Join Leaha Mattinson and Greg Bird as they speak to Theresa Lewellyn about beating cancer twice, living in the moment and seizing the day.
12.52 – 12.59: “You really truly truly find who you want in your corner, who’s going to be behind you, in adversity more than you ever will in prosperity.” (Theresa)
24.39 – 24.43: “People don’t care how much you know until they know how much you care.” (Greg)
29.58 – 30.04: “You get really dis-attached from the stuff that doesn’t matter when you’ve got a death sentence.” (Leaha)
32.58- 33.03: You can’t really choose what you’re made up of, but you can pick and choose how you react to it.” (Theresa)
28.28 – 28.34: “We all say it to ourselves – it’ll never happen to me, it’ll never happen to me, well, it happens.” (Theresa)
34.15 – 34.21: “When you’re faced with your own mortality, you don’t look to tomorrow, because you don’t know if you’re gonna make it through today.” (Theresa)
36.01 – 36.05: “Everybody takes time for granted because we think we have a lot of it.” (Theresa)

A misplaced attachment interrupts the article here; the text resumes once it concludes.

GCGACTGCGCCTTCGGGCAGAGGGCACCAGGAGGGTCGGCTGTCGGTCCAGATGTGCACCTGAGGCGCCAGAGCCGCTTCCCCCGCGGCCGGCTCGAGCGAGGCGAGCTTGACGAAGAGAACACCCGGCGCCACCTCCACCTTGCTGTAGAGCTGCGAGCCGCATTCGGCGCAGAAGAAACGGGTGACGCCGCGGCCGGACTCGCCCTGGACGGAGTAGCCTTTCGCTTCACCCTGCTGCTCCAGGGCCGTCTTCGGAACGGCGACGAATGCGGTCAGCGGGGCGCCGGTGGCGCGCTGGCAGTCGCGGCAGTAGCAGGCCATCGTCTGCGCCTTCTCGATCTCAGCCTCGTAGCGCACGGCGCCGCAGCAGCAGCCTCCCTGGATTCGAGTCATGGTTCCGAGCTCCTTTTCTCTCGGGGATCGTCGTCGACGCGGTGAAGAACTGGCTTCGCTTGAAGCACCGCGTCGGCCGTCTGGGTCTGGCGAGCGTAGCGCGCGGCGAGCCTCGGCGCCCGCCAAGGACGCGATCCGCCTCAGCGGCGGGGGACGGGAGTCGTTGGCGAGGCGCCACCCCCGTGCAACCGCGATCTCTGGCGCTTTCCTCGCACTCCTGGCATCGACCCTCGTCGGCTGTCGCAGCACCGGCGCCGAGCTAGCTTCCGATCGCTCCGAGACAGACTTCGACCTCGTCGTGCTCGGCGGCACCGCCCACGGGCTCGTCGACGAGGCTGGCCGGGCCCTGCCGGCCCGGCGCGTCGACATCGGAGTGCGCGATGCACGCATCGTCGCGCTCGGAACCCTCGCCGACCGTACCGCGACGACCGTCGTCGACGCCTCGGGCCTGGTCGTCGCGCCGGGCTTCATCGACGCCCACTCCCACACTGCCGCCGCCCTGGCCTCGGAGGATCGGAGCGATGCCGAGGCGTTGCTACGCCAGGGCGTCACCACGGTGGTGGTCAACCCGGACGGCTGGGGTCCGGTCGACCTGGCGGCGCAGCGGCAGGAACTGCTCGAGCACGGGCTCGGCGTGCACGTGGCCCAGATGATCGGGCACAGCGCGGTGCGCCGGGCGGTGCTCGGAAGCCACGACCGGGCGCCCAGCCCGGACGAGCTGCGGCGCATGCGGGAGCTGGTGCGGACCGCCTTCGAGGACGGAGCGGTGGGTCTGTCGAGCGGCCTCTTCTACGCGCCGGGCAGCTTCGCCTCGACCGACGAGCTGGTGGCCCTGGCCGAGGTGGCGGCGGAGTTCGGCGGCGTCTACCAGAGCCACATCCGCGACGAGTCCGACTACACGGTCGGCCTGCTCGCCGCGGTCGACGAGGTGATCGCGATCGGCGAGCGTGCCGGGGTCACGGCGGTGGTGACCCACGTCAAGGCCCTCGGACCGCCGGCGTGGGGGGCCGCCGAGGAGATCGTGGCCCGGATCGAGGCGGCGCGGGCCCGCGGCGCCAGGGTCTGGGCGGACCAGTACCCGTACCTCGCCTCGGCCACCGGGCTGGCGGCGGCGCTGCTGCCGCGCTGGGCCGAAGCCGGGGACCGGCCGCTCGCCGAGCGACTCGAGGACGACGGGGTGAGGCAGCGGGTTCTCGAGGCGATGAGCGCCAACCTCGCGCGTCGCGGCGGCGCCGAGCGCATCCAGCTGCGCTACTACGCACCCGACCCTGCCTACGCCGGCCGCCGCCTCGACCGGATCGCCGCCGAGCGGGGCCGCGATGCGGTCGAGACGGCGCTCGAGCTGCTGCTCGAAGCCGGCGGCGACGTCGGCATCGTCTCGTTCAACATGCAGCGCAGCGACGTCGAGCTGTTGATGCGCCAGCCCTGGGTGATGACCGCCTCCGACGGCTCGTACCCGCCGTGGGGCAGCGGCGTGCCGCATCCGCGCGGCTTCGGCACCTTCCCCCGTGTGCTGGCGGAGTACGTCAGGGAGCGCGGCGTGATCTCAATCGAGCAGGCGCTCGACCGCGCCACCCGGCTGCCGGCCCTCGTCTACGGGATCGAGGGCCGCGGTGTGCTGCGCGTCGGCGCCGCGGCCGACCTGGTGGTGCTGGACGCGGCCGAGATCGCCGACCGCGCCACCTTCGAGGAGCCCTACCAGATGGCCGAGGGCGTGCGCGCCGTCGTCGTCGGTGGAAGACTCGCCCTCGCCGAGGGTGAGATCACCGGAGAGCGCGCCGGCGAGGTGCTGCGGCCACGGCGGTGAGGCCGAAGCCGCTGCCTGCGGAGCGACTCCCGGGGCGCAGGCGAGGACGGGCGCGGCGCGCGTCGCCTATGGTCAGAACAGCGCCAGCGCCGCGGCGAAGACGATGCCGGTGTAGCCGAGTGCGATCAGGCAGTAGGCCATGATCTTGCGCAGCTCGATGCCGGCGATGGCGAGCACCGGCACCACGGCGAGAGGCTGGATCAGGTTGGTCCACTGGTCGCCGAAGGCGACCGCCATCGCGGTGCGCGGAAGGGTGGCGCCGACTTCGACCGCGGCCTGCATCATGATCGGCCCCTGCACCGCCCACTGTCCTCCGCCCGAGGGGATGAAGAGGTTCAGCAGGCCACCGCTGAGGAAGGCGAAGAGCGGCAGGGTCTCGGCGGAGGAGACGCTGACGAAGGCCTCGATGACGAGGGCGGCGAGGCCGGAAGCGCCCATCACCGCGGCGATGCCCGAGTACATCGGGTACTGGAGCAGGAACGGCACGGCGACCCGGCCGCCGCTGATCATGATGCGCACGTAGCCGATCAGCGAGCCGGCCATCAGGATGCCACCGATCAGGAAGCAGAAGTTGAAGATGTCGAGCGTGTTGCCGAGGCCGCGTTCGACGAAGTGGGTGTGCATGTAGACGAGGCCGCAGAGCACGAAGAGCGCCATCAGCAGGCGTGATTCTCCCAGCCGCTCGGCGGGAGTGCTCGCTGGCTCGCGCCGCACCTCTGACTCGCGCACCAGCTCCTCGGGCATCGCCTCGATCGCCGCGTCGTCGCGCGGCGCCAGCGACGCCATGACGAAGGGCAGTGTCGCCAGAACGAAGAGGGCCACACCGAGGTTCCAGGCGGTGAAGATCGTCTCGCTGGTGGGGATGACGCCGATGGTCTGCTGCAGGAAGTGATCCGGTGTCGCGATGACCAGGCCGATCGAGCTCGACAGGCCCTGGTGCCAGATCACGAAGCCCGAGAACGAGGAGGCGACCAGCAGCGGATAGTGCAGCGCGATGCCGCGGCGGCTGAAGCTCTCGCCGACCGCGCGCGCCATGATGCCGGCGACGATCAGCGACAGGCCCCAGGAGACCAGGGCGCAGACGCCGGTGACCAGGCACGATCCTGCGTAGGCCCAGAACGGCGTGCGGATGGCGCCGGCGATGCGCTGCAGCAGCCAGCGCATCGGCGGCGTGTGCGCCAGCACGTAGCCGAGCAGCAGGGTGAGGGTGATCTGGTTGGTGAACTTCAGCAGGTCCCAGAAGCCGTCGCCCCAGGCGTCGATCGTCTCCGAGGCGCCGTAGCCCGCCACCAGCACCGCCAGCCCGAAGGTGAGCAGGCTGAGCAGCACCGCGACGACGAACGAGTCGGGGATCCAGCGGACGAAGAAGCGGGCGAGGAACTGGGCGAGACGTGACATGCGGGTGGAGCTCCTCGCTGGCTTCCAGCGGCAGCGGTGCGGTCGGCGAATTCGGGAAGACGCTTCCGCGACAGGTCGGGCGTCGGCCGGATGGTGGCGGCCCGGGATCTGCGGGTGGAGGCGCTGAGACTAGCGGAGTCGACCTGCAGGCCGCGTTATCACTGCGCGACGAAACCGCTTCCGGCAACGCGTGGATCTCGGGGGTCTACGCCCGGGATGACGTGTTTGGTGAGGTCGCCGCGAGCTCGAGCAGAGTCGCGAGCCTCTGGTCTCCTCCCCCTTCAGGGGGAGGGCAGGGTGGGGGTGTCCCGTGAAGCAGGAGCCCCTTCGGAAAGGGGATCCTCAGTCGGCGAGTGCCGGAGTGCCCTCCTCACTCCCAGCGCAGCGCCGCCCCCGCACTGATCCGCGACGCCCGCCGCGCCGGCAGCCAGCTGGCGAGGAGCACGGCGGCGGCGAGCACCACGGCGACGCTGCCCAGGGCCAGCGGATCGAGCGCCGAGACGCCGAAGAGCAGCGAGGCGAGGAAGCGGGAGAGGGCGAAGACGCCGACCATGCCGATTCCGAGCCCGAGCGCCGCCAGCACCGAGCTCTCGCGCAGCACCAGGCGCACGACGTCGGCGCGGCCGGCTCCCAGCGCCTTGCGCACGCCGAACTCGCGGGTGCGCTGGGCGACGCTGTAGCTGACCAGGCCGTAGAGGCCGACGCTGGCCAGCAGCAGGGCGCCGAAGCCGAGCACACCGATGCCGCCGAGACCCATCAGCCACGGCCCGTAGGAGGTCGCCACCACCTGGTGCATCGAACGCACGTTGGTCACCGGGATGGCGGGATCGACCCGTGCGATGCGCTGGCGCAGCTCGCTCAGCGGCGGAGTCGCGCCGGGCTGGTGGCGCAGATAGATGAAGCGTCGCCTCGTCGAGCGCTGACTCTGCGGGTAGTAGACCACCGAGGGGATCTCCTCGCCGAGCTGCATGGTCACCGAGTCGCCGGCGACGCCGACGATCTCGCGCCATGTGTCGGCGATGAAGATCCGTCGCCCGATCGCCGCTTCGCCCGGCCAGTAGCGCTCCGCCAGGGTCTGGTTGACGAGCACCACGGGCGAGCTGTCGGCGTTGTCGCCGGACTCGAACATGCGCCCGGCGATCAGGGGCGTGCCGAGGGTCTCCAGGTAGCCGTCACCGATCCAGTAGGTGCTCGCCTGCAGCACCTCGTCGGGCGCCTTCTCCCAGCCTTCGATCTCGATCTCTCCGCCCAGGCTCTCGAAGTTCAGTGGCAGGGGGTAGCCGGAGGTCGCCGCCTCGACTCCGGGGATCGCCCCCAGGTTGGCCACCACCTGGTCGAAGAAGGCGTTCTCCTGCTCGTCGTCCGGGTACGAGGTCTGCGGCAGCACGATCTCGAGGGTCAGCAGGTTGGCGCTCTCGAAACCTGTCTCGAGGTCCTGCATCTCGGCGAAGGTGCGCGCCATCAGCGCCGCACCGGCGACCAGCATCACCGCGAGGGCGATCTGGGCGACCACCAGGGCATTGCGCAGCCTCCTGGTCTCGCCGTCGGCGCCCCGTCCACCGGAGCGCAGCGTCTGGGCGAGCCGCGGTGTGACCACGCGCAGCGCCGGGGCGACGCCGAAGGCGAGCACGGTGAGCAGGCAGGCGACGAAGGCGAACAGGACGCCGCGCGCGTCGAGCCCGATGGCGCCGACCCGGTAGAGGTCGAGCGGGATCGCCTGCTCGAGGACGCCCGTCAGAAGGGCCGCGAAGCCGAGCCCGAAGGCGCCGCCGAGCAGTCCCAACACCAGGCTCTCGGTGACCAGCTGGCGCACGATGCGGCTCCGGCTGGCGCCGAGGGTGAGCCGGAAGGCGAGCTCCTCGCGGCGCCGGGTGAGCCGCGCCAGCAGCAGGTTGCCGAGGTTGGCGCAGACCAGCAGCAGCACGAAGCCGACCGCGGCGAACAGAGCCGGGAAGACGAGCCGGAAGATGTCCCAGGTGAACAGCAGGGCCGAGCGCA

47.14 – 47.17: “There’s so many things that we can’t control but we can control our outlook on things.” (Theresa)
The diagnoses that changed everything (2.40)
Theresa used to be a bikini fitness competitor, placing 4th in nationals with plans to compete again the following year. On January 11, 2019, she was diagnosed with breast cancer. Since nobody in her family had had breast cancer, she was taken aback by this roadblock. She went through radiation, chemotherapy and surgery, losing her hair and breasts, but says it was also positive in that it allowed her to reevaluate her life.
She met the love of her life, Joey, at the end of the year at a breast cancer run. He proposed to her as the year turned to 2020, but 9 days later, she was diagnosed with colorectal cancer, which had been undiagnosed because doctors had written it off as a side effect of her treatment. She felt waves of anger and sadness but did not want others to feel sorry for her. Her battle with colorectal cancer was far more difficult, but she beat them both.
Support from surprising places (8.30)
Joey had lost his grandmother to breast cancer and was there for Theresa every step of the way, even though he felt helpless. He was her punching bag, but she says that he sees the sorrow behind her smile, the love behind her anger, and the reason behind her silence. However, her mother not being there for her, even though she had lost her father to cancer, was very difficult for her to deal with. She was surprised by the ones who ended up standing by her.